doesn't exist.

        ./configure ac_cv_func_getrusage=no

NetBSD 1.4.1 m68k macintosh time base

    On this system it's been found getrusage often goes backwards, making it
    unusable (time.c getrusage_backwards_p detects this).  gettimeofday
    sometimes doesn't update atomically when it crosses a 1 second boundary.
    Not sure what to do about this.  Expect possible intermittent failures.

SCO OpenUNIX 8 /etc/hw

    /etc/hw takes about a second to return the cpu frequency, which suggests
    perhaps it's measuring each time it runs.  If this is annoying when
    running the speed program repeatedly then set a GMP_CPU_FREQUENCY
    environment variable (see TIME BASE section below).

Timing on GNU/Linux

    On Linux, timing currently uses the cycle counter. This is unreliable,
    since the counter is not saved and restored at context switches (unlike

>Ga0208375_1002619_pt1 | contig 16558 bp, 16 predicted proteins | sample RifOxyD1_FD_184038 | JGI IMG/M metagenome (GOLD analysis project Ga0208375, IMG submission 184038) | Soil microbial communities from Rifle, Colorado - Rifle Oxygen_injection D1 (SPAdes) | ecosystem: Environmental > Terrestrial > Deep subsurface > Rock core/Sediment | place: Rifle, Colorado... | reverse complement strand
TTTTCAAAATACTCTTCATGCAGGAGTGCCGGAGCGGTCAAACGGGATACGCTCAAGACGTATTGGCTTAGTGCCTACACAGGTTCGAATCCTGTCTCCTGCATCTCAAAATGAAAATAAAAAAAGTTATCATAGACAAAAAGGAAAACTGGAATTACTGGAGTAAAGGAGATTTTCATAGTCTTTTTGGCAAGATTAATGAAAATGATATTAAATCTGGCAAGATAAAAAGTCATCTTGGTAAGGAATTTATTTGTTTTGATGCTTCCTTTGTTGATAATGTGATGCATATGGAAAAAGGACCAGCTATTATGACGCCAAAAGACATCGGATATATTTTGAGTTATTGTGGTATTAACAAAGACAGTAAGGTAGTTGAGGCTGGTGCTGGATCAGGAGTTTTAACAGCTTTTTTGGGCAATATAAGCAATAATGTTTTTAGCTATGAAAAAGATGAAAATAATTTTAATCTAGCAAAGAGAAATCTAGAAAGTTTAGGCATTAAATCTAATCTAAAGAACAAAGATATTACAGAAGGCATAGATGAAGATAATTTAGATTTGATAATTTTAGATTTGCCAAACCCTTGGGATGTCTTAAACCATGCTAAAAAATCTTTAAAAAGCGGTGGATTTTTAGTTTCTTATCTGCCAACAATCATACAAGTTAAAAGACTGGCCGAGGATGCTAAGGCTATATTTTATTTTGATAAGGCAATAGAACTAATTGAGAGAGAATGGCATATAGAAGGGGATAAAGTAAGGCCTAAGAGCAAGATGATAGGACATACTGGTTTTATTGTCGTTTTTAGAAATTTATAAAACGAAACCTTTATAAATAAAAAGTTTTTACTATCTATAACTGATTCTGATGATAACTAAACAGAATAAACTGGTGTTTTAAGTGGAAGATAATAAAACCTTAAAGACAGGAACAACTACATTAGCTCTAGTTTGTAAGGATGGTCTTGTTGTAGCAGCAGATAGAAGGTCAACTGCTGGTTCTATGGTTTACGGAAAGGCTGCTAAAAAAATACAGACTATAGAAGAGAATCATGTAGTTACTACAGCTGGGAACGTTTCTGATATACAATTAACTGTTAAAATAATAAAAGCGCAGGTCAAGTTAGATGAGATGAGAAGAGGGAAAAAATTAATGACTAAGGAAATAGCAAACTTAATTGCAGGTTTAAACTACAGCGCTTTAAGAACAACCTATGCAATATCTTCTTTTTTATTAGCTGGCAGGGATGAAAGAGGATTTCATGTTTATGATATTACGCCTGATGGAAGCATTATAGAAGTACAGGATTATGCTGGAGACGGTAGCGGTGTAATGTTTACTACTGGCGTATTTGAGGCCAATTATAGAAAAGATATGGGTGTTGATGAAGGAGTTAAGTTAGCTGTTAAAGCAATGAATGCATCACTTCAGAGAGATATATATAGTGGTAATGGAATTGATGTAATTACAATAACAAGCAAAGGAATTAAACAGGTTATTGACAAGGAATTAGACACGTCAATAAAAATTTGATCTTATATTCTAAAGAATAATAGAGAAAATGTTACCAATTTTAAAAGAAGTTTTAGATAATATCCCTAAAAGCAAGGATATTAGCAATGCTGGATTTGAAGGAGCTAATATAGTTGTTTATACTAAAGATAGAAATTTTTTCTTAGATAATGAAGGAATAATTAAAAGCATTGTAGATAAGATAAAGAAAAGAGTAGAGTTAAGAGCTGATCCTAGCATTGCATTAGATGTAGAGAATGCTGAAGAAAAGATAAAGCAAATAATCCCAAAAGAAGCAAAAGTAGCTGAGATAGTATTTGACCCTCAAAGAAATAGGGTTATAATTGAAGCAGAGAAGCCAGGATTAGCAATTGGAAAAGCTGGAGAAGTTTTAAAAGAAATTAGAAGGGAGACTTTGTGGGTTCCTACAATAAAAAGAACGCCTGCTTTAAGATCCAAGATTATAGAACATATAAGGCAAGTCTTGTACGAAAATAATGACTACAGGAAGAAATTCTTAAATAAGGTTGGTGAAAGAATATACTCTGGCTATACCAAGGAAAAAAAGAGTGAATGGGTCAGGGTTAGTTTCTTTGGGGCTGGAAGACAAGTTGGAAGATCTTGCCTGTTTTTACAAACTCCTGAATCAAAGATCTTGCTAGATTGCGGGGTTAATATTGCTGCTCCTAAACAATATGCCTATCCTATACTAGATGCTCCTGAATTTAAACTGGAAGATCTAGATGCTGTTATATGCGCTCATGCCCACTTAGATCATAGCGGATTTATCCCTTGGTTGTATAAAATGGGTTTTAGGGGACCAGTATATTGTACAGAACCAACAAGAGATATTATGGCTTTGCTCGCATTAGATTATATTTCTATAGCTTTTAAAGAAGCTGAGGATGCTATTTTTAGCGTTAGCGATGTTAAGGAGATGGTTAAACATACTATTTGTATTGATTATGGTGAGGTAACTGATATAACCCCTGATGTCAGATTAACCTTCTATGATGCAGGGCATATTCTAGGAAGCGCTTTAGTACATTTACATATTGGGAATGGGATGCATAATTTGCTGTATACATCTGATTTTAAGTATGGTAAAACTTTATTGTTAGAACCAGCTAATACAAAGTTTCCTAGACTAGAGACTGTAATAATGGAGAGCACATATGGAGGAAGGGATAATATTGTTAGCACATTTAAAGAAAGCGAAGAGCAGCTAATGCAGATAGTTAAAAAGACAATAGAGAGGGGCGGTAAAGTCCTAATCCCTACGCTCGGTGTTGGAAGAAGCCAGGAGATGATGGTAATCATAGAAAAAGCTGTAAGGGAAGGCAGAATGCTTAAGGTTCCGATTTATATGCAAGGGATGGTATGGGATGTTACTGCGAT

FreeBSD and Solaris where the cycle counter is "virtualized").

    Using the clock_gettime method with CLOCK_PROCESS_CPUTIME_ID (posix) or
    CLOCK_VIRTUAL (BSD) should be more reliable. To get clock_gettime
    with glibc, one has to link with -lrt (which also drags in the pthreads
    threading library). must be hacked to detect this and
    arrange proper linking. Something like

      AC_SEARCH_LIBS(clock_gettime, rt, [AC_DEFINE(HAVE_CLOCK_GETTIME)])


    might work.

Low resolution timebase

    Parameter tuning can be very time consuming if the only timebase
    available is a 10 millisecond clock tick, to the point of being
    unusable.  This is currently the case on VAX and ARM systems.


The "tuneup" program runs some tests designed to find the best settings for
various thresholds, like MUL_TOOM22_THRESHOLD.  Its output can be put
into gmp-mparam.h.  The program is built and run with

        make tune

If the thresholds indicated are grossly different from the values in the
selected gmp-mparam.h then there may be a performance boost in applicable
size ranges by changing gmp-mparam.h accordingly.

Be sure to do a full reconfigure and rebuild to get any newly set thresholds